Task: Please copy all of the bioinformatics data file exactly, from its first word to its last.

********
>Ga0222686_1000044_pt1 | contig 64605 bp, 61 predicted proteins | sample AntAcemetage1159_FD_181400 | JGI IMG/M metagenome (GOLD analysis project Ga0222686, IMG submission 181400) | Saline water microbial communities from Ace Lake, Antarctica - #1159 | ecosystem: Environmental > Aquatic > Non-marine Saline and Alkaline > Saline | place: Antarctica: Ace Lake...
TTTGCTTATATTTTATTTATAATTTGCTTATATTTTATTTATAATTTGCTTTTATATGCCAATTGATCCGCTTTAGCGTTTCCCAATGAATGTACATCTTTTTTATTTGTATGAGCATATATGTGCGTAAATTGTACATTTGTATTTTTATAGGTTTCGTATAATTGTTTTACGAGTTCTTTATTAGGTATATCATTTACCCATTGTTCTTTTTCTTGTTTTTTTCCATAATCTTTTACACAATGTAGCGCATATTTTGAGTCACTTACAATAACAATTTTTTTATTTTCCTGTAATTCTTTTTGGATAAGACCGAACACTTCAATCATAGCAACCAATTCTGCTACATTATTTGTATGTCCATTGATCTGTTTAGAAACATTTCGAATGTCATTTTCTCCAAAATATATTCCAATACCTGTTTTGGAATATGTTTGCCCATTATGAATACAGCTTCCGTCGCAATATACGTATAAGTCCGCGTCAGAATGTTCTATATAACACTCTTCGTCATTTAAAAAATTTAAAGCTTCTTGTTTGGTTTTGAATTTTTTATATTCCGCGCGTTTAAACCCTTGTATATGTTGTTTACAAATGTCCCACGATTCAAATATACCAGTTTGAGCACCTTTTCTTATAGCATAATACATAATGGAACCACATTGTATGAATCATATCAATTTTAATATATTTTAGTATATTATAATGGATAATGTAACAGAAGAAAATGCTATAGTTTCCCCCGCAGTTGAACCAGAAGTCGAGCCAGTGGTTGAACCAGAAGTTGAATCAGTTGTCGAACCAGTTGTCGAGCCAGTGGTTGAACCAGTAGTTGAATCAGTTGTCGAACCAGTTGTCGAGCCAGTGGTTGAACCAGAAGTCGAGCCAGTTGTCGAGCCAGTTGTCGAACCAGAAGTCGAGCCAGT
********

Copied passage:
>Ga0222686_1000044_pt1 | contig 64605 bp, 61 predicted proteins | sample AntAcemetage1159_FD_181400 | JGI IMG/M metagenome (GOLD analysis project Ga0222686, IMG submission 181400) | Saline water microbial communities from Ace Lake, Antarctica - #1159 | ecosystem: Environmental > Aquatic > Non-marine Saline and Alkaline > Saline | place: Antarctica: Ace Lake...
TTTGCTTATATTTTATTTATAATTTGCTTATATTTTATTTATAATTTGCTTTTATATGCCAATTGATCCGCTTTAGCGTTTCCCAATGAATGTACATCTTTTTTATTTGTATGAGCATATATGTGCGTAAATTGTACATTTGTATTTTTATAGGTTTCGTATAATTGTTTTACGAGTTCTTTATTAGGTATATCATTTACCCATTGTTCTTTTTCTTGTTTTTTTCCATAATCTTTTACACAATGTAGCGCATATTTTGAGTCACTTACAATAACAATTTTTTTATTTTCCTGTAATTCTTTTTGGATAAGACCGAACACTTCAATCATAGCAACCAATTCTGCTACATTATTTGTATGTCCATTGATCTGTTTAGAAACATTTCGAATGTCATTTTCTCCAAAATATATTCCAATACCTGTTTTGGAATATGTTTGCCCATTATGAATACAGCTTCCGTCGCAATATACGTATAAGTCCGCGTCAGAATGTTCTATATAACACTCTTCGTCATTTAAAAAATTTAAAGCTTCTTGTTTGGTTTTGAATTTTTTATATTCCGCGCGTTTAAACCCTTGTATATGTTGTTTACAAATGTCCCACGATTCAAATATACCAGTTTGAGCACCTTTTCTTATAGCATAATACATAATGGAACCACATTGTATGAATCATATCAATTTTAATATATTTTAGTATATTATAATGGATAATGTAACAGAAGAAAATGCTATAGTTTCCCCCGCAGTTGAACCAGAAGTCGAGCCAGTGGTTGAACCAGAAGTTGAATCAGTTGTCGAACCAGTTGTCGAGCCAGTGGTTGAACCAGTAGTTGAATCAGTTGTCGAACCAGTTGTCGAGCCAGTGGTTGAACCAGAAGTCGAGCCAGTTGTCGAGCCAGTTGTCGAACCAGAAGTCGAGCCAGT